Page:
I had some culture shock arriving to Cusco’s main plaza where trash cans are marked with McDonald’s golden arches and American hipsters act like international men of mystery on park benches. I don’t think I’m better than anyone, I don’t think I’m special for biking instead of busing, I try to be humble in the simplest ways, but seeing all these foreigners with big glasses and designer clothes was stranger than meeting a sheep herder who is stuck in the 15th century. I wanted to tell them to be humble before the great mystery before them, that if they don’t know they shouldn’t pretend they do, that their fake parade does little to bring them closer to what they’re really searching for. It may have been anger I felt at first, I’m not sure where it rose from or why, but soon it turned into a weird case study, like having different chimpanzees in a line up behind two-way glass for behavioral comparisons. A ray of compassion may have sneaked out with the initial flash of anger when I saw all the travelers congregated in the plaza, because in the end I know we’re basically the same, but it was much too small and accidental to be proud of. I’m not sure what this means exactly, but I’m slowly seaming together these two opposite worlds. Cusco really is beautiful if you can scrape off the fool’s gold with which 21st century man has painted the city.
Even when I went out with my Couchsurfer’s friends who all work in hospitality and hotels I became aware that their hotel profit and campaign strategy conversations made me feel not only uninterested but a little alienated. It’s just not my mindset right now. It’s funny how my tiny world is such a dramatic thought roller coaster. Since I spend so many hours a day with my uninterrupted mind, my reality seems to blur with daydreams, mild obsessions (like my week of studying the communist rebel group The Shining Path in Ayacucho), etc, etc. I won’t say I don’t like disappearing from the world, because I do. It just makes reality that much more hard to swallow when I return, ha….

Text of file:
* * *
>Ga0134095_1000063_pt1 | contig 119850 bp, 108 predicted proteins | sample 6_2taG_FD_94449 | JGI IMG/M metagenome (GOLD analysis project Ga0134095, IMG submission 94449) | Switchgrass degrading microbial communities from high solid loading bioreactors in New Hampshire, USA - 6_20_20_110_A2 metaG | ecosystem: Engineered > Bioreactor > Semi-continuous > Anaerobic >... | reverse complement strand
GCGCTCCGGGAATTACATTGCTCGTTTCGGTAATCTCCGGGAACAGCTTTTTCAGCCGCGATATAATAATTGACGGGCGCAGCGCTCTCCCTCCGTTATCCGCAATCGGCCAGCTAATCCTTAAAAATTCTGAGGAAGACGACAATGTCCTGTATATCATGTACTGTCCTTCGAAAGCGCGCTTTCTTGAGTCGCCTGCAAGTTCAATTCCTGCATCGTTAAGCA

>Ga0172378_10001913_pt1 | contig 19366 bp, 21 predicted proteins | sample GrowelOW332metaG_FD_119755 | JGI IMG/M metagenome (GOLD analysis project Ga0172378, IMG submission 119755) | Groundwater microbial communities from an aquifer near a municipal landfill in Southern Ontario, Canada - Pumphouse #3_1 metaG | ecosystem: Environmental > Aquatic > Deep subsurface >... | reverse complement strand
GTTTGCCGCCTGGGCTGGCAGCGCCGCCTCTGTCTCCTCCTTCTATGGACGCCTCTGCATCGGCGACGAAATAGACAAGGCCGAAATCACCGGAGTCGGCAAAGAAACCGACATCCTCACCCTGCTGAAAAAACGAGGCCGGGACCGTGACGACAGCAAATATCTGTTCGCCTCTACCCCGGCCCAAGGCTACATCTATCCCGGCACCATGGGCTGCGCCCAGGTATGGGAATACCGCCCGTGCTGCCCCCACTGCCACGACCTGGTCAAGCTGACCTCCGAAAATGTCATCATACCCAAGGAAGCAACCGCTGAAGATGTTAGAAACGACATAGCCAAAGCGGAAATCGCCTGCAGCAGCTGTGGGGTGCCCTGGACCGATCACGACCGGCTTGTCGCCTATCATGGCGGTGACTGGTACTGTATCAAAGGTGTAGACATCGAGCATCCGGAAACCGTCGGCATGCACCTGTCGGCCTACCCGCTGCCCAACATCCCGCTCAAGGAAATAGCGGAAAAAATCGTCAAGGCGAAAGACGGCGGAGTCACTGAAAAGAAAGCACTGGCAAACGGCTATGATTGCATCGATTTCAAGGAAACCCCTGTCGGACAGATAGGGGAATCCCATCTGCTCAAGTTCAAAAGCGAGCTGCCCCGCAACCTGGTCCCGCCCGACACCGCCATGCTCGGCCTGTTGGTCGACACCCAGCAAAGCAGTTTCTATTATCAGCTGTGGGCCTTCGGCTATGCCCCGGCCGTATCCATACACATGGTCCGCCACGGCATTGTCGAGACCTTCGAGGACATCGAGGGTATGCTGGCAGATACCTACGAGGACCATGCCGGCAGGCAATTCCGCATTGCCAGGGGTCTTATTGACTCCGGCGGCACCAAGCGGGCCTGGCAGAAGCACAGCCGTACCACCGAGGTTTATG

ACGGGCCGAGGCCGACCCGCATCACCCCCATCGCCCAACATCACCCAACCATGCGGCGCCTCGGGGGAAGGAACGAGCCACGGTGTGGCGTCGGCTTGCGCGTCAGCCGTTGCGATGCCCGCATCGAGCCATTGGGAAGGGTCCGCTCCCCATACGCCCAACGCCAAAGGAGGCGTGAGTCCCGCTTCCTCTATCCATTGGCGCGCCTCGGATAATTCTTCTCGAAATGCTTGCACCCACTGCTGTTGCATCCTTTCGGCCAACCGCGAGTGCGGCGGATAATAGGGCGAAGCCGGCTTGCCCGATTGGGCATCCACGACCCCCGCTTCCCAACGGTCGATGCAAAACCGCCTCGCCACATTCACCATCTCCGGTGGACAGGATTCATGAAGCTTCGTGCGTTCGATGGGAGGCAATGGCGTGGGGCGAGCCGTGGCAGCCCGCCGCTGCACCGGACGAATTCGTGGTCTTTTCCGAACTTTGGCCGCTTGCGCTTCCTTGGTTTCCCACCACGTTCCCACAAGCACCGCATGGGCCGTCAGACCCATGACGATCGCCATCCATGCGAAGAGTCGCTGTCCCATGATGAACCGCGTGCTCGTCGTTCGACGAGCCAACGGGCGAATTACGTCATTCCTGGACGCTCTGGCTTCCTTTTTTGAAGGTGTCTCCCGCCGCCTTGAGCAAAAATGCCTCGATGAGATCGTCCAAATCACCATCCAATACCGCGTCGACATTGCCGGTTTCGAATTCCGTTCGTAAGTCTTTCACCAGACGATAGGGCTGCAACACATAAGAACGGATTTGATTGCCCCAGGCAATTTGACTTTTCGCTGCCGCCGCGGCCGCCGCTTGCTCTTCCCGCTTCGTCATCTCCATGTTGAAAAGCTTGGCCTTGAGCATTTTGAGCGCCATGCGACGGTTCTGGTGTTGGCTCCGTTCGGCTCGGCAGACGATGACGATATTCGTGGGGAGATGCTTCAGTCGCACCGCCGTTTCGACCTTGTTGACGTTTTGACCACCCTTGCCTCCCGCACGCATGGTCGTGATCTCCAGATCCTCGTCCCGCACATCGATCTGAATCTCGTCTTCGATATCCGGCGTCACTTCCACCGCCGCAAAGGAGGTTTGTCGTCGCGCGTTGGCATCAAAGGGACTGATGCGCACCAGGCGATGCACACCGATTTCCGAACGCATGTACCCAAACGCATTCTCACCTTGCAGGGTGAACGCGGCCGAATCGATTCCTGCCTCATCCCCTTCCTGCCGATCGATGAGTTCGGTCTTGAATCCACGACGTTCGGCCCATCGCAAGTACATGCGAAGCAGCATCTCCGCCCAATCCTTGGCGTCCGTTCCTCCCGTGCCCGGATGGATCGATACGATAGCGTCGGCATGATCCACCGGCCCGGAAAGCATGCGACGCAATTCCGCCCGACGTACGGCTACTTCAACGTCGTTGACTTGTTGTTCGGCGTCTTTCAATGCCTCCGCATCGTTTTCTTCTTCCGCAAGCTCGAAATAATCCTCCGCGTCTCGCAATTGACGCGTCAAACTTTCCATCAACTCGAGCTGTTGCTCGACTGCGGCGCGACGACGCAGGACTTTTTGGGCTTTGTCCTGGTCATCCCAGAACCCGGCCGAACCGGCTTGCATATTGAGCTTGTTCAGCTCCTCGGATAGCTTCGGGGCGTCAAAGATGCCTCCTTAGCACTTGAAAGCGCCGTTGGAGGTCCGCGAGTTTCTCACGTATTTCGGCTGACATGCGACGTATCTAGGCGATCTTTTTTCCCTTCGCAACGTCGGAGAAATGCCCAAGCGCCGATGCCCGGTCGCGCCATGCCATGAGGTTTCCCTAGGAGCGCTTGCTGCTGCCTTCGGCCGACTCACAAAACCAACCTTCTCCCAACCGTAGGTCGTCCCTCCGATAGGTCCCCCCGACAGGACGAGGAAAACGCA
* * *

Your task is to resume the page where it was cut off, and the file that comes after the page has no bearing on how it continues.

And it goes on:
…I’m catching the first of many buses to Santiago de Chile tomorrow evening. Forty-eight travel hours total. Today I spent most of the day finalizing my parents’ vacation plans. I reserved a room at a Dutch couple’s wood cabin get-away in the mountains south of Santiago. This same couple biked South America, bought property in the exact spot where they camped years back on their bike tour, and set up a small B&B in the untouched wilderness. The room I reserved for my parents has a roof that opens up to the stars; there is a common pool in the middle of the rustic lodges and a super secret Dutch sauna ritual that sold me completely on their accomodations. I’m going to pitch my tent out back to save my parents some cash. In a way I prefer this when in the mountains. All the above for US $40 a night.
That same weekend I rented a car to visit wineries, small towns famous for cheese, and winding mountain roads that cut through grape fields and canyons. If the dates line up we may horseback ride through sand dunes a night close to a full moon. The whole trip is five hours, three on horse, two around a beach fire with live music and a banquet of traditional Chilean foods. A Chilean friend recommended the excursion, saying more Chileans take part than tourists. Unfortunately, or fortunately, January’s full moon falls on New Years. I’m not sure I want to sacrifice one of the greatest firework shows in the world (in Valparaiso) and a night on the town with the same Chilean friend to be on a secluded beach with a smelly horse. We’ll see what happens….
Next time you hear from me I’ll be in Chile…